“We continue to see a lot of unacceptable denial of evidence-based therapies such as biofeedback and acupuncture by insurers based on them being experimental or investigational,” he said. “Hopefully with more spotlight on the evidence and how these therapies may actually reduce healthcare costs, this will also shift.”
Probably the first and best example of something that was once considered alternative but has solidified its position in conventional medicine backed by scientific research is acupuncture.
Rooted in traditional Chinese medicine (TCM) and modern medical science, today’s acupuncture practices across the United States are a unique integration of the old and new.
“Thirty years ago MD’s were skeptical and often dismissive of acupuncture,” said Neal Miller, a nationally certified acupuncturist from Los Angeles and past president of the Acupuncture Integrated Medicine Specialists (AIMS).
That initial skepticism changed to curiosity, Miller said, which evolved into acceptance based on clinical observations and research conducted by the National Institutes of Health (NIH) and other major medical institutions.
“In the past few years many hospitals have included TCM acupuncture to treat many conditions,” Miller told Healthline. “Cleveland Clinic, UCLA, and Kaiser to name a few.”
Miller, whose practice specializes in integrated orthopedics and internal medicine specialties focused on immune therapy, autoimmune diseases, cancer, and viral conditions. He said his patients used to come from word of mouth and most often as a last resort for pain relief.
“Today the referrals are often from MD’s and other healthcare providers and institutions,” he said. “Today more than half of my patients see me as their primary healthcare provider and all accept me as part of their healthcare team.”
Dr. Gary Small, a professor of psychiatry and director of the UCLA Longevity Center at the Semel Institute for Neuroscience & Human Behavior and author of several well-received books on aging, said he brings dietary and other holistic ideas about aging to his patients more often than they do to him.
“When patients come to my office, we sometimes deal with pushback on some of our ideas,” he told Healthline. “We suggest taking baby steps, try it out and see how you feel, make it fun and interesting. Once people get started they notice benefits right away. They start losing weight, they sleep better, they’re exercising, they feel better, and they incorporate it into the rest of their life.”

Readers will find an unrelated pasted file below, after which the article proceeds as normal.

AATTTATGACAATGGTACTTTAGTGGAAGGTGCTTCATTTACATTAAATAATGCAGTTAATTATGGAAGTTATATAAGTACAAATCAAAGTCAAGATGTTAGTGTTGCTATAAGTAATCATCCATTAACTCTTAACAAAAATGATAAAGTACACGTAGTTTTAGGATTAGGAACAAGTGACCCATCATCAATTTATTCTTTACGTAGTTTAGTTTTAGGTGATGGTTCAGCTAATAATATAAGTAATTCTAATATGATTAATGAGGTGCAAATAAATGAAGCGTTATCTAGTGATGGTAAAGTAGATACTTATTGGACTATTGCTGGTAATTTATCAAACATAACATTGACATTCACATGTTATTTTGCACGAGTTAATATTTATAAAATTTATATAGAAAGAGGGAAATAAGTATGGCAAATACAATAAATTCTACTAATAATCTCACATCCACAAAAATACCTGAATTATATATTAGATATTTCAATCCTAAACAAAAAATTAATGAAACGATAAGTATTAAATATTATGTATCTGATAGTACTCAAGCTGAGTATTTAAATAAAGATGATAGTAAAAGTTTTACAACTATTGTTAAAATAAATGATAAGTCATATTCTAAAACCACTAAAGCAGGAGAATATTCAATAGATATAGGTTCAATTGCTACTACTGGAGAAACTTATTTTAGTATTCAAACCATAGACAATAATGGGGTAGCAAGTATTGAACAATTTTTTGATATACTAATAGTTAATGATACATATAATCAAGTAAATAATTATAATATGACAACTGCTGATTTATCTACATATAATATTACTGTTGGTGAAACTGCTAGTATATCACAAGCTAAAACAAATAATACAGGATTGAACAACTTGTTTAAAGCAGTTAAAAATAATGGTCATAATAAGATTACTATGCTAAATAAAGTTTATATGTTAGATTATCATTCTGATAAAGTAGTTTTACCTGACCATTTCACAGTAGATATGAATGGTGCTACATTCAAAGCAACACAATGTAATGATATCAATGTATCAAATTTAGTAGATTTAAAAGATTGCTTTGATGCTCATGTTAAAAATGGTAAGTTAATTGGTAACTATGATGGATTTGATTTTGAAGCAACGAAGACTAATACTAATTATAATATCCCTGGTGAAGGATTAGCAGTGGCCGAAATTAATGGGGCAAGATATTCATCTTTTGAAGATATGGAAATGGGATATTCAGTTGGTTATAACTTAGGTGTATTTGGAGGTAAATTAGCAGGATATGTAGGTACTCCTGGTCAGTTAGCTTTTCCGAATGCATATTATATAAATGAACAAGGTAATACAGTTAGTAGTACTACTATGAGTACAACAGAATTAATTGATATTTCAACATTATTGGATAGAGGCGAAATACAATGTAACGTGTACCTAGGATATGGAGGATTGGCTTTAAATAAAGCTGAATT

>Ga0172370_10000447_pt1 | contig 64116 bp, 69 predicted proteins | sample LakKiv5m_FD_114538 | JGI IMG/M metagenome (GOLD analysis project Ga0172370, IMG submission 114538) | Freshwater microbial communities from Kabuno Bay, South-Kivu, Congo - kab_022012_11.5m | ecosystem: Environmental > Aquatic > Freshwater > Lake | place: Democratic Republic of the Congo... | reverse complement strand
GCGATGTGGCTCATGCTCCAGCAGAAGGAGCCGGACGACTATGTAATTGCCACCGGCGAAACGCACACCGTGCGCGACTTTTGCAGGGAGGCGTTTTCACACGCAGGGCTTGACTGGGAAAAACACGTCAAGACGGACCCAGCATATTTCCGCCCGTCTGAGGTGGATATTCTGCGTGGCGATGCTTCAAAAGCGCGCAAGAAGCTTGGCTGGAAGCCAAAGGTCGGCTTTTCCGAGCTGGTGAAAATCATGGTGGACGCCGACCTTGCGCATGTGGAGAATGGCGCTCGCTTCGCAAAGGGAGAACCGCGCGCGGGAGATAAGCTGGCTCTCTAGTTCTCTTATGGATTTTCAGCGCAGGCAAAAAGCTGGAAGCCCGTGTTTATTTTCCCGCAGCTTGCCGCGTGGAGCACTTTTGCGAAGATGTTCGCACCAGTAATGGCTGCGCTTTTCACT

Shaw, who’s developed groundbreaking brain imaging technology that allows physicians to detect brain aging and Alzheimer’s disease years before patients show symptoms, said he is less inclined to recommend medication that has side effects than to recommend a lifestyle strategy that prevents diabetes and other age-related issues.
“I don’t want to wait for a study. You just need to stop smoking,” he said. “It just makes good sense.”
Dr. Marc Braman is a founding member and first executive director of the American College of Lifestyle Medicine (ACLM), the national medical specialty society for healthcare professionals committed to a lifestyle medicine-first treatment option.
He said that the scientific evidence that food and lifestyle can treat our ills is indisputable.
Among the evidence Braman points to is a European study of 3,759 colorectal cancer patients that concluded combined lifestyle factors, such as healthy weight, physical activity, no smoking, limited alcohol consumption, and a healthy diet, were associated with a lower incidence of colorectal cancer in European populations characterized by Western lifestyles.
Despite the integrative medicine trend, Braman said future doctors in the United States are still primarily taught to consider pharmaceutical options first and this will not change overnight.
“In American medical schools, pharma still runs the show,” Braman said. “But patients want all options on the table. Lifestyle medicine, which takes into account what the patient does on a day-to-bay basis, including nutrition, exercise, and much more, is the future of medicine, and personal responsibility and taking control of your own healthcare are important components to this.”
Susan Benigas, ALCM’s current executive director, said the United States is in the midst of a seismic shift in healthcare, as we move from a fee-for-service to a value and outcome-based model.
“Diabetes alone is a looming global pandemic with incalculable consequences, yet it’s a food-borne illness,” she said. “Fifty years ago, there were 2 million Americans with this chronic condition. Today, there are over 160 million who’ve already been diagnosed or are pre-diabetic. We cannot stand by and allow this and other chronic conditions to destroy lives, and even our nation’s fiscal solvency, without doing all in our power to sound the wake-up call.”
Benigas said the optimal lifestyle recommendation of a predominantly whole food, plant-based diet is becoming more compelling to Americans.
“An allopathic-only approach to healthcare is unsustainable, not to mention not being in the best interest of patients,” she said.
Dr. David Leopold, director of health and wellness at Scripps Center for Integrative Medicine, said the center is having “significant difficulty keeping up with [patient] demand, which unfortunately can result in long waiting times for our patients. The growth at our center is echoed on a national level as patients increasingly seek out integrative medical centers.”
Leopold cited the nutritional interventions and nonpharmacological approaches of integrative medicine as among “the best options to try to deal with some of the pressing issues and healthcare delivery.”
Saxe, who said his university is offering the Natural Healing and Cooking Program for doctors, medical students, and others interested in understanding the effects of dietary patterns on health and illness, likens the current boom in integrative medicine in the United State to China’s response to its current energy crisis.
“China is a growing economy that has to generate more energy but has hit the limits of what they can generate using fossil fuels,” Saxe said. “Cities in China are choking and dense with foul air. The need for cleaner, softer, renewable energy will continue to increase in the future. The situation in American medicine is analogous to that. I don’t see pharma disappearing at all, I just see the increasing demands that are being placed on the system. Baby boomers are aging, and the medical community faces years of chronic disease in that population. The increase in demand has to be met by integrative medicine. It’s inevitable.”